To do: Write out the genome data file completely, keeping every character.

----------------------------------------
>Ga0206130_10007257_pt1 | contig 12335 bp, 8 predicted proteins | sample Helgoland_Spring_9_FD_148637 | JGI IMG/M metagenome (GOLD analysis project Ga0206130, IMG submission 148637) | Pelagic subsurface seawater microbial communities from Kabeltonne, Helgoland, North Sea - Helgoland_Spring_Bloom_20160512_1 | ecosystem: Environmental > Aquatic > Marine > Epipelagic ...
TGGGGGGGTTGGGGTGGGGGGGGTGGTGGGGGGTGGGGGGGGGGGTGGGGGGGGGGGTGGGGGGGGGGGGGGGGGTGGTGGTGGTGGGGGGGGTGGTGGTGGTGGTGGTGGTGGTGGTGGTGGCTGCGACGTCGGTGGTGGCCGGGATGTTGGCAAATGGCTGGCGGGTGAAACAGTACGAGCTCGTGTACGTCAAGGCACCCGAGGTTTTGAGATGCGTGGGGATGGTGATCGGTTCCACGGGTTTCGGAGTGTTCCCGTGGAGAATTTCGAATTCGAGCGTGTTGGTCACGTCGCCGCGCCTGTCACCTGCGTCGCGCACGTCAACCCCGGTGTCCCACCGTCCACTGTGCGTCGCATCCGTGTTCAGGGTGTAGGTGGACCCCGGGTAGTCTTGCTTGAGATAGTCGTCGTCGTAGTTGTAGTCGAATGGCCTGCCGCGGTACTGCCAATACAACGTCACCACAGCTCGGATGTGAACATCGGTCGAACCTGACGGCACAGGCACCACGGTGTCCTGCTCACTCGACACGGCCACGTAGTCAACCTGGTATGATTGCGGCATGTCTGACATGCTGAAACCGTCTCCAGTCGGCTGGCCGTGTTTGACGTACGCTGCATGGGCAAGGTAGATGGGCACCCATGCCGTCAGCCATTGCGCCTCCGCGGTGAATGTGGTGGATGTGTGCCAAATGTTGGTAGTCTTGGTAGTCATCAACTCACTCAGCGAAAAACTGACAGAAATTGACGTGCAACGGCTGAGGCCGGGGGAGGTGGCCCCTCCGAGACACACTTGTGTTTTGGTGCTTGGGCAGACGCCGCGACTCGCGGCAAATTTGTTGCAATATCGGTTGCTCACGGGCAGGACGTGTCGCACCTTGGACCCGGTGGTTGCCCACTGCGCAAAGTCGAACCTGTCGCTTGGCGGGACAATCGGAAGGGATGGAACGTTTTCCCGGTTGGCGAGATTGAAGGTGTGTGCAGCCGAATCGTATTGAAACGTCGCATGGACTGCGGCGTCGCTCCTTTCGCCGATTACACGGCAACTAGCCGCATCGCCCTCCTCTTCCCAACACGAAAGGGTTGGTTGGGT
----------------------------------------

>Ga0206130_10007257_pt1 | contig 12335 bp, 8 predicted proteins | sample Helgoland_Spring_9_FD_148637 | JGI IMG/M metagenome (GOLD analysis project Ga0206130, IMG submission 148637) | Pelagic subsurface seawater microbial communities from Kabeltonne, Helgoland, North Sea - Helgoland_Spring_Bloom_20160512_1 | ecosystem: Environmental > Aquatic > Marine > Epipelagic ...
TGGGGGGGTTGGGGTGGGGGGGGTGGTGGGGGGTGGGGGGGGGGGTGGGGGGGGGGGTGGGGGGGGGGGGGGGGGTGGTGGTGGTGGGGGGGGTGGTGGTGGTGGTGGTGGTGGTGGTGGTGGCTGCGACGTCGGTGGTGGCCGGGATGTTGGCAAATGGCTGGCGGGTGAAACAGTACGAGCTCGTGTACGTCAAGGCACCCGAGGTTTTGAGATGCGTGGGGATGGTGATCGGTTCCACGGGTTTCGGAGTGTTCCCGTGGAGAATTTCGAATTCGAGCGTGTTGGTCACGTCGCCGCGCCTGTCACCTGCGTCGCGCACGTCAACCCCGGTGTCCCACCGTCCACTGTGCGTCGCATCCGTGTTCAGGGTGTAGGTGGACCCCGGGTAGTCTTGCTTGAGATAGTCGTCGTCGTAGTTGTAGTCGAATGGCCTGCCGCGGTACTGCCAATACAACGTCACCACAGCTCGGATGTGAACATCGGTCGAACCTGACGGCACAGGCACCACGGTGTCCTGCTCACTCGACACGGCCACGTAGTCAACCTGGTATGATTGCGGCATGTCTGACATGCTGAAACCGTCTCCAGTCGGCTGGCCGTGTTTGACGTACGCTGCATGGGCAAGGTAGATGGGCACCCATGCCGTCAGCCATTGCGCCTCCGCGGTGAATGTGGTGGATGTGTGCCAAATGTTGGTAGTCTTGGTAGTCATCAACTCACTCAGCGAAAAACTGACAGAAATTGACGTGCAACGGCTGAGGCCGGGGGAGGTGGCCCCTCCGAGACACACTTGTGTTTTGGTGCTTGGGCAGACGCCGCGACTCGCGGCAAATTTGTTGCAATATCGGTTGCTCACGGGCAGGACGTGTCGCACCTTGGACCCGGTGGTTGCCCACTGCGCAAAGTCGAACCTGTCGCTTGGCGGGACAATCGGAAGGGATGGAACGTTTTCCCGGTTGGCGAGATTGAAGGTGTGTGCAGCCGAATCGTATTGAAACGTCGCATGGACTGCGGCGTCGCTCCTTTCGCCGATTACACGGCAACTAGCCGCATCGCCCTCCTCTTCCCAACACGAAAGGGTTGGTTGGGT